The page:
During the Second World War, a Dutch school teacher, called Wytze Keunning, wrote a remarkably vivid biography of Emperor Ashoka. As history buffs would know, Ashoka's father, Bindusara, never managed to muster the courage to anoint his most capable son - a man who would go on to become India's most influential emperor - as his heir apparent in spite of knowing that Ashoka's elder brother, Sumana, was an alcoholic philanderer with no demonstrated ability for original thought. In contrast, Ashoka had established through conquests in Taxila and Ujjain a track record of stable administration and healthy fiscal surpluses (thanks to a Modi-like crackdown on tax evasion). Part of Bindusara's hesitation in anointing Ashoka arose from fear of parricide - the four Maurya kings prior to Bindusara had killed their fathers in their keenness to grab the throne. The result: upon Bindusara's death in 272 BC, Ashoka murdered all but one of his 99 brothers and became the ruler of the largest empire India has ever seen.
Ashoka's difficulty in landing the top job is obviously not unique to him. After all, India's two greatest epics the Mahabharata and the Ramayana are also about succession battles for wealth, women and power. We are seeing similar struggles in various Indian boardrooms. Sibling rivalry, father vs son struggles and aging promoters/chairmen reluctant to give up power (even after officially stepping down) are increasingly the norm in successful Indian companies.
The trouble with family-owned business
Around a third of the market cap of the Indian stock market is accounted for by family-owned businesses (FOBs). I define an FOB as a firm where the promoter family owns 25 per cent or more of the shares outstanding.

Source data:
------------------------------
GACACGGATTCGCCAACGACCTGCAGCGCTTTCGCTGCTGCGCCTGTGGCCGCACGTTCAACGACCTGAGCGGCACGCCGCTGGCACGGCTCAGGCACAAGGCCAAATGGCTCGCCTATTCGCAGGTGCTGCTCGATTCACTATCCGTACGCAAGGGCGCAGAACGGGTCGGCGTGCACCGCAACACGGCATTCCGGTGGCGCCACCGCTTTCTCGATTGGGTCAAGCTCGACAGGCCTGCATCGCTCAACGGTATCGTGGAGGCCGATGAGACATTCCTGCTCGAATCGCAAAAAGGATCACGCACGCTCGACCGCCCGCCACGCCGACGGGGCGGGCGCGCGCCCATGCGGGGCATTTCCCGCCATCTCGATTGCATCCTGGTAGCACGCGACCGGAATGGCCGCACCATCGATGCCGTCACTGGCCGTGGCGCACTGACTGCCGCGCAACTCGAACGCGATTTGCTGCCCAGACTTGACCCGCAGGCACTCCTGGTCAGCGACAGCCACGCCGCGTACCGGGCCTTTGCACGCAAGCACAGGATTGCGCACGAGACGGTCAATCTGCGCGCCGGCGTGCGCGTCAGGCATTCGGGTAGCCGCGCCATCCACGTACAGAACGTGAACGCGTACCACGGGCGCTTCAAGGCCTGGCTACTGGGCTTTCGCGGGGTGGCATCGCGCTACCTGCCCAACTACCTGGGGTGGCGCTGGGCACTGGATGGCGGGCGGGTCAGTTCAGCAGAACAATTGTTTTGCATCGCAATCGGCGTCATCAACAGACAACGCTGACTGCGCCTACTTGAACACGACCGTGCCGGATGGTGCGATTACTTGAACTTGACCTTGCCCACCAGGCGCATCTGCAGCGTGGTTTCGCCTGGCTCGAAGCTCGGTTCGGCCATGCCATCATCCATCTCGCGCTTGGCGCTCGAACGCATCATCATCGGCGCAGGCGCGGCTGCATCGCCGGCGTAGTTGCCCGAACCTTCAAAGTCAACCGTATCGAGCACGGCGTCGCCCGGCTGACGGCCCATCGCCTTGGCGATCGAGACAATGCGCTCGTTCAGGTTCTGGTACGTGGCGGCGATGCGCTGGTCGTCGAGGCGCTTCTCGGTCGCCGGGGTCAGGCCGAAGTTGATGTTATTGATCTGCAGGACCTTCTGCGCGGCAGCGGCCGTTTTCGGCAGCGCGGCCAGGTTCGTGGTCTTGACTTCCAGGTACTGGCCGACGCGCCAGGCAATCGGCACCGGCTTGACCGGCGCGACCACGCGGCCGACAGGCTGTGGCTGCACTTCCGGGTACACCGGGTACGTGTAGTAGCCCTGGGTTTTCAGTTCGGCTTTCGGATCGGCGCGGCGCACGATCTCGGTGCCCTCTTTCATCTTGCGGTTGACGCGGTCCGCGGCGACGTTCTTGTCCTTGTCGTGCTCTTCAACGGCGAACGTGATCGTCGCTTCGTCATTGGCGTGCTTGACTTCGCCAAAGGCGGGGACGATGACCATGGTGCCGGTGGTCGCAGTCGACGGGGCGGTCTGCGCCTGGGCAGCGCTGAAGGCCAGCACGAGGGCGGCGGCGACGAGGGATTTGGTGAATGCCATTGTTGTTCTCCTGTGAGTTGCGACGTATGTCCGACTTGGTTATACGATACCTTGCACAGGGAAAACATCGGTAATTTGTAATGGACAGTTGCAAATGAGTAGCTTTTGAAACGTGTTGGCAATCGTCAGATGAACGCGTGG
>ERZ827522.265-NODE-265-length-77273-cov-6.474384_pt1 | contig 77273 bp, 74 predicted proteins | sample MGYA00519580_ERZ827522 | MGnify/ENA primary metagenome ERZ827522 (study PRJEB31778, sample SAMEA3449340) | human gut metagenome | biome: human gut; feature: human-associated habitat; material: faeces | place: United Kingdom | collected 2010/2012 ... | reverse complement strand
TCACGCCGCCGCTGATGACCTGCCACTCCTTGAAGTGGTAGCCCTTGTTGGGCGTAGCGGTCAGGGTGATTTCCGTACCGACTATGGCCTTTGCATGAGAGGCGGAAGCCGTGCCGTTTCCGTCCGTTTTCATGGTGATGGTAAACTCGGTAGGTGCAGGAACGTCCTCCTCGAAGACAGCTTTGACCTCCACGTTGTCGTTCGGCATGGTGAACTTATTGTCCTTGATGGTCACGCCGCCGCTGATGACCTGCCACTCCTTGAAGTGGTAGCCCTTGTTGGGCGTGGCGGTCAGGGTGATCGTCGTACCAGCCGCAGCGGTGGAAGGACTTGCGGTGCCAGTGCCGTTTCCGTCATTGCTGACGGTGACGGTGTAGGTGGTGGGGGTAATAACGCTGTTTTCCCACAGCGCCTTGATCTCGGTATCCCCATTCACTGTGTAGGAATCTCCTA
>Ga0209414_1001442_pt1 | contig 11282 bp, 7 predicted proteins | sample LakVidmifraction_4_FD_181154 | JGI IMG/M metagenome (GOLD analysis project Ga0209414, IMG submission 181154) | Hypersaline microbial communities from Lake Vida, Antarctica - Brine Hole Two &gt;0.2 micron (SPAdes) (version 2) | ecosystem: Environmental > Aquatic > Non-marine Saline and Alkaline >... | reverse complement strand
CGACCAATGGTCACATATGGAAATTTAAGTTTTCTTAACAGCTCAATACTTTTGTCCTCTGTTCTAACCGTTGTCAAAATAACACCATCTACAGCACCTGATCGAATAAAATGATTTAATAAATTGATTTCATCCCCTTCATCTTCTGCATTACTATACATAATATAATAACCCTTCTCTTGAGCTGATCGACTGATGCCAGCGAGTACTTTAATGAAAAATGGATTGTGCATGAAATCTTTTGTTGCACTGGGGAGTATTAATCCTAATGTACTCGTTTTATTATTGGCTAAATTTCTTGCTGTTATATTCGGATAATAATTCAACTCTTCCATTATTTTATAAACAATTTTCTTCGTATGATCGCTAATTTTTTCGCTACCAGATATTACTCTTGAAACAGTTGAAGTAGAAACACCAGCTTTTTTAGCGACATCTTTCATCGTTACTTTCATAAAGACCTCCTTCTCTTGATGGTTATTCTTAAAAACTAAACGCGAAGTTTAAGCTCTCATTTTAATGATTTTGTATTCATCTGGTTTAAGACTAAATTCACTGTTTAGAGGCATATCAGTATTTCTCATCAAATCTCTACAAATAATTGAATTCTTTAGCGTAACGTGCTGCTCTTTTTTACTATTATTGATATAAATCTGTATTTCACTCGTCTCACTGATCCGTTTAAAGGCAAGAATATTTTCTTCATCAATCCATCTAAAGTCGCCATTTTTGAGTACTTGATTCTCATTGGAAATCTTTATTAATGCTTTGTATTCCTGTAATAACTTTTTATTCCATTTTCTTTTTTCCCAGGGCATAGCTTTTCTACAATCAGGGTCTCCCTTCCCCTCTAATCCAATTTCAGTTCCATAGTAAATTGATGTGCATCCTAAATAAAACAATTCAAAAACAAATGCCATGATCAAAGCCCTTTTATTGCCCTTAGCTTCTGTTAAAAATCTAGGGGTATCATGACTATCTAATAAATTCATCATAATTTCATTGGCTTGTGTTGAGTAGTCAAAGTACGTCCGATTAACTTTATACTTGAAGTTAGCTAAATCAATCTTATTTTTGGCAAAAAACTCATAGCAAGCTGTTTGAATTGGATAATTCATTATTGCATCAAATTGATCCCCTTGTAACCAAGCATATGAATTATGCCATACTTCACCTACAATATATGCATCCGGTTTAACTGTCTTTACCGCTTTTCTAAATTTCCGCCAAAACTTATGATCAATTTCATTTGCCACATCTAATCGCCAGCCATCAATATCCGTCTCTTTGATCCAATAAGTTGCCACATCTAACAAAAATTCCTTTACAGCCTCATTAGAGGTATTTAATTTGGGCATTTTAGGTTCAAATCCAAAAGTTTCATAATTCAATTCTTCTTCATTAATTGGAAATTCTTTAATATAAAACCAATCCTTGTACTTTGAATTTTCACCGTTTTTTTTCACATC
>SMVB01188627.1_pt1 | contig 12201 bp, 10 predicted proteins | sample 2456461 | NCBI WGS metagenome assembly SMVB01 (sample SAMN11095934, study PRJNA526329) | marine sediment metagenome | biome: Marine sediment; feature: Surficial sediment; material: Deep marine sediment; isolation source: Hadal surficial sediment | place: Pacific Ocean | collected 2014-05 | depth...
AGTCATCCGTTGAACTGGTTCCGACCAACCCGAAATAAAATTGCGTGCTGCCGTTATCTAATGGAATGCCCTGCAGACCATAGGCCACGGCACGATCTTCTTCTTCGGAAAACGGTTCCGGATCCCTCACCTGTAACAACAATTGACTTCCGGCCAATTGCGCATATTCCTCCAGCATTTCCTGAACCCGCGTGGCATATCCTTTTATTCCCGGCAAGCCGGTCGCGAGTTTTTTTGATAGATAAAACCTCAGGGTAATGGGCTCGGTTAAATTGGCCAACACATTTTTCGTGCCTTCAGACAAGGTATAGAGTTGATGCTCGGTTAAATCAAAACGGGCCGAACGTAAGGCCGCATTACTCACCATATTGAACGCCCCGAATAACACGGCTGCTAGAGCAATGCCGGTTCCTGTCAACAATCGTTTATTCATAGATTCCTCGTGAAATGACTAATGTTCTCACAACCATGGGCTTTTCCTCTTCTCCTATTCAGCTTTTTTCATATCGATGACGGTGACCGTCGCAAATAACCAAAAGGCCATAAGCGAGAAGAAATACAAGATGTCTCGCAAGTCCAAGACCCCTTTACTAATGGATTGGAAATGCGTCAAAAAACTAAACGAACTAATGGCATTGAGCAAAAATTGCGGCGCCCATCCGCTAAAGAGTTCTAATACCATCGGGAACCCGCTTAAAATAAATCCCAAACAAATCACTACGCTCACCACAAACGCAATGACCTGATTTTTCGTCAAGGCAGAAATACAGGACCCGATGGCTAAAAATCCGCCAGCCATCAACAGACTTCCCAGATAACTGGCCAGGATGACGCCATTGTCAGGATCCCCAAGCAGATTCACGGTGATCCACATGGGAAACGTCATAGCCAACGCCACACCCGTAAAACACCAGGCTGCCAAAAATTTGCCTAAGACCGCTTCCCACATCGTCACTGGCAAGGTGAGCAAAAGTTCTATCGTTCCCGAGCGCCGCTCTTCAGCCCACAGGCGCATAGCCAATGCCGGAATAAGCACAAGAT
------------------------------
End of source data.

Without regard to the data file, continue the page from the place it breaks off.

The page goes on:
Whilst such businesses have outperformed the BSE 200 over the last ten years by 3 percentage points per annum, FOBs are clearly more prone to disputes than professionally managed companies. This is due to the following reasons:
Exponential multiplication of promoters: If two friends or brothers start a business, then within 20 years, they are likely to have four people vying to run the business (assuming that each brother has two children). Around this time, the business might be reaching full bloom. Paradoxically, the more successful the business is, the more bitterly contested the succession will be amongst the four second-generation promoter family members.
The first flush of post-1991 entrepreneurs is nearing retirement: An entrepreneur who was 35 years old in 1991 and began his business in the first flush of liberalisation will be approaching retirement age now. Over the next five to ten years, it would be time for him to step aside. Moreover, an entrepreneur of the 1991 era will increasingly find that due to the changing structure of the Indian economy (less crony capitalism, more competition) and the technological changes afoot, his knowledge and experience (of navigating through a very different India) is increasingly outdated.
The tricky transition to the next gen: By definition, almost in any FOB, there are two scenarios: one where the next gen is interested in running the family business and one where it isn't. In the second scenario, the solution is relatively easy - the promoter should bring in professionals to run the show and put his stake in the business in a family-owned trust (with the children as the beneficiaries of the trust). The former scenario is trickier. If the children want to join the business, then: (a) are they capable of running the business and (b) can they do so without fighting amongst themselves? Repeatedly, in successful Indian FOBs, this transition to the second gen is proving to be a turning point in the firm's fortunes.